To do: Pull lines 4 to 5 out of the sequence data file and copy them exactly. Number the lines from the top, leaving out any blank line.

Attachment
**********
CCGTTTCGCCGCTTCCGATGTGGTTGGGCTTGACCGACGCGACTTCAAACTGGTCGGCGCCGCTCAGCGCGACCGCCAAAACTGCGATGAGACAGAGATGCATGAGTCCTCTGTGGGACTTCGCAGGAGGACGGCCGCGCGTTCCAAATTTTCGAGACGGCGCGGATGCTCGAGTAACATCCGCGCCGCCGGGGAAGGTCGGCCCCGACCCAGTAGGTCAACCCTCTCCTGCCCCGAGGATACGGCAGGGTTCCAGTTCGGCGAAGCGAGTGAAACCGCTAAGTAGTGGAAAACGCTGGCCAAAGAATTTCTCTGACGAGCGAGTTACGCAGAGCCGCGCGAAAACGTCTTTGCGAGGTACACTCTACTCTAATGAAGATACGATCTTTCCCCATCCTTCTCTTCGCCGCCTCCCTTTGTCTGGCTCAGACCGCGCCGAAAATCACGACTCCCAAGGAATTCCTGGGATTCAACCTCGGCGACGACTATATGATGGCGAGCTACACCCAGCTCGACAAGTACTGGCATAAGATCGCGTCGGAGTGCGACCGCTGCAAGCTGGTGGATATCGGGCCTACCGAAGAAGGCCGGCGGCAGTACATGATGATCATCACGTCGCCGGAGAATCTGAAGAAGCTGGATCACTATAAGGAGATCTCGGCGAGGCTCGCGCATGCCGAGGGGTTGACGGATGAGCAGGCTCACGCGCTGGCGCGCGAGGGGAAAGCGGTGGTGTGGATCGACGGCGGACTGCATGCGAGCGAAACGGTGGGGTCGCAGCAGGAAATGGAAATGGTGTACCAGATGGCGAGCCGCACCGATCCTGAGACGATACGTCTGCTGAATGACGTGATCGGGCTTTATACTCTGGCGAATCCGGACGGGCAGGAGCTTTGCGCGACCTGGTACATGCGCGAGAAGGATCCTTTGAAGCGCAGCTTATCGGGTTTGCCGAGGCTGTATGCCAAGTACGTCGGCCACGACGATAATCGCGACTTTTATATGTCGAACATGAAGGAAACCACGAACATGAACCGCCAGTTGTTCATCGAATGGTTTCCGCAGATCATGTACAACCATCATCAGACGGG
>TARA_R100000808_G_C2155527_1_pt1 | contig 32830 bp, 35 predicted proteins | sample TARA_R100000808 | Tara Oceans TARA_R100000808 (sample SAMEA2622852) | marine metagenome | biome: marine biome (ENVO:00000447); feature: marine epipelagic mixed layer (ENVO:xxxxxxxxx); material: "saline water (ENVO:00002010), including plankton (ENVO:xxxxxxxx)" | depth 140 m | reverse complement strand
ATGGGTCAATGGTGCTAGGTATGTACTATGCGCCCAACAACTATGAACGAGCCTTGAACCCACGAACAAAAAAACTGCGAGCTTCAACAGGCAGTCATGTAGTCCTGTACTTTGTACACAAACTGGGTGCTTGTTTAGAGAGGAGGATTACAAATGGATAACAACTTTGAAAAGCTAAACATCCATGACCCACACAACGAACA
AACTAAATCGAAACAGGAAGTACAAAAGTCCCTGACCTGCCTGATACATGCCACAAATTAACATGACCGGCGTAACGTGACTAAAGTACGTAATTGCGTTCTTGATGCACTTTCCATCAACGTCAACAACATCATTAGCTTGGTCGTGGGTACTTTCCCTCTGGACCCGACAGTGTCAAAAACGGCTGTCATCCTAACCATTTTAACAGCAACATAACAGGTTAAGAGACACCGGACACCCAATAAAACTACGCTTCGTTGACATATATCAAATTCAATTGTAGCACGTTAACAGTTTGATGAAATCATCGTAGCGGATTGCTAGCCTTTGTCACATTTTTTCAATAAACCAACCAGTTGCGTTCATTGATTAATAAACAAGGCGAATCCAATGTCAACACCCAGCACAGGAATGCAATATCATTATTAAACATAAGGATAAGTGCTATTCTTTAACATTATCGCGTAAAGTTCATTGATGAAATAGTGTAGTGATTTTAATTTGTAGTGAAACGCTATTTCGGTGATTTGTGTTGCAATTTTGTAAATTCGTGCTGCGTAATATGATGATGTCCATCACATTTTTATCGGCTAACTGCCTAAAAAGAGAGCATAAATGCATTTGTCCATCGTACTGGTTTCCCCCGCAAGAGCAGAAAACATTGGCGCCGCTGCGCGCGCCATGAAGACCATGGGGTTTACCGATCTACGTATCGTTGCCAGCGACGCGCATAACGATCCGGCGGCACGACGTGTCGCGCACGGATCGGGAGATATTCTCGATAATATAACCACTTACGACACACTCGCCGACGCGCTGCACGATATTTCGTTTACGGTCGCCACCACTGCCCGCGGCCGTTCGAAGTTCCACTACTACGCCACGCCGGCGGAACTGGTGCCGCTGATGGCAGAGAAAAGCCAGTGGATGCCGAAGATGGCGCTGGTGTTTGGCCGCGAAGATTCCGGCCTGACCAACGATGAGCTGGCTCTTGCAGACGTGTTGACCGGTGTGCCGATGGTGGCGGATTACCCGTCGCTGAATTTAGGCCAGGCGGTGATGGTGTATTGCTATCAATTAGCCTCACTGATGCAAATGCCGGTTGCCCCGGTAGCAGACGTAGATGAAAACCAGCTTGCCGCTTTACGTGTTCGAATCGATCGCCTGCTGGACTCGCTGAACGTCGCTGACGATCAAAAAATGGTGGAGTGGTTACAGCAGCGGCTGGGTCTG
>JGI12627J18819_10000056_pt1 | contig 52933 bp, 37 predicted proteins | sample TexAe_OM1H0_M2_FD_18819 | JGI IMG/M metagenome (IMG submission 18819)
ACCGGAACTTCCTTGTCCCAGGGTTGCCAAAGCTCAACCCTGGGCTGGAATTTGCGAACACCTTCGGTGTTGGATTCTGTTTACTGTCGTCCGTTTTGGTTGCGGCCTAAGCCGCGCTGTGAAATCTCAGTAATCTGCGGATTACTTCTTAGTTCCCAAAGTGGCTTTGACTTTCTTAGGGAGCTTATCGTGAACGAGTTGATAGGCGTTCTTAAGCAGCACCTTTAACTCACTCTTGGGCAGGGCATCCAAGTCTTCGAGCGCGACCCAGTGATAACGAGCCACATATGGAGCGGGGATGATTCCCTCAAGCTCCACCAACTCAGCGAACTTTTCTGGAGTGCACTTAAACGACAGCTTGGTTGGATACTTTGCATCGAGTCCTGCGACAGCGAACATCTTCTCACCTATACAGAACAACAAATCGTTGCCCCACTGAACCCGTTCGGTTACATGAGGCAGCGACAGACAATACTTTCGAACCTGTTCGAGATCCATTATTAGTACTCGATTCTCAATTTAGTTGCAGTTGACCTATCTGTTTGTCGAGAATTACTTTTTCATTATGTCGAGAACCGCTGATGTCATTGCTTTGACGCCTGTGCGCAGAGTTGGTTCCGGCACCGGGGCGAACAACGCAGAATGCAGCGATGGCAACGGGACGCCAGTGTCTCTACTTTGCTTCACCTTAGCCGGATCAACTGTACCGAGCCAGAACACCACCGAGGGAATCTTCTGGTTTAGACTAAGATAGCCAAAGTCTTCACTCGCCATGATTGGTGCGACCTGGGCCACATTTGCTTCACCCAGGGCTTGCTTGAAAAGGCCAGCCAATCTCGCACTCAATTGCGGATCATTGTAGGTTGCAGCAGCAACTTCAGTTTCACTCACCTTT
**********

AACTAAATCGAAACAGGAAGTACAAAAGTCCCTGACCTGCCTGATACATGCCACAAATTAACATGACCGGCGTAACGTGACTAAAGTACGTAATTGCGTTCTTGATGCACTTTCCATCAACGTCAACAACATCATTAGCTTGGTCGTGGGTACTTTCCCTCTGGACCCGACAGTGTCAAAAACGGCTGTCATCCTAACCATTTTAACAGCAACATAACAGGTTAAGAGACACCGGACACCCAATAAAACTACGCTTCGTTGACATATATCAAATTCAATTGTAGCACGTTAACAGTTTGATGAAATCATCGTAGCGGATTGCTAGCCTTTGTCACATTTTTTCAATAAACCAACCAGTTGCGTTCATTGATTAATAAACAAGGCGAATCCAATGTCAACACCCAGCACAGGAATGCAATATCATTATTAAACATAAGGATAAGTGCTATTCTTTAACATTATCGCGTAAAGTTCATTGATGAAATAGTGTAGTGATTTTAATTTGTAGTGAAACGCTATTTCGGTGATTTGTGTTGCAATTTTGTAAATTCGTGCTGCGTAATATGATGATGTCCATCACATTTTTATCGGCTAACTGCCTAAAAAGAGAGCATAAATGCATTTGTCCATCGTACTGGTTTCCCCCGCAAGAGCAGAAAACATTGGCGCCGCTGCGCGCGCCATGAAGACCATGGGGTTTACCGATCTACGTATCGTTGCCAGCGACGCGCATAACGATCCGGCGGCACGACGTGTCGCGCACGGATCGGGAGATATTCTCGATAATATAACCACTTACGACACACTCGCCGACGCGCTGCACGATATTTCGTTTACGGTCGCCACCACTGCCCGCGGCCGTTCGAAGTTCCACTACTACGCCACGCCGGCGGAACTGGTGCCGCTGATGGCAGAGAAAAGCCAGTGGATGCCGAAGATGGCGCTGGTGTTTGGCCGCGAAGATTCCGGCCTGACCAACGATGAGCTGGCTCTTGCAGACGTGTTGACCGGTGTGCCGATGGTGGCGGATTACCCGTCGCTGAATTTAGGCCAGGCGGTGATGGTGTATTGCTATCAATTAGCCTCACTGATGCAAATGCCGGTTGCCCCGGTAGCAGACGTAGATGAAAACCAGCTTGCCGCTTTACGTGTTCGAATCGATCGCCTGCTGGACTCGCTGAACGTCGCTGACGATCAAAAAATGGTGGAGTGGTTACAGCAGCGGCTGGGTCTG
>JGI12627J18819_10000056_pt1 | contig 52933 bp, 37 predicted proteins | sample TexAe_OM1H0_M2_FD_18819 | JGI IMG/M metagenome (IMG submission 18819)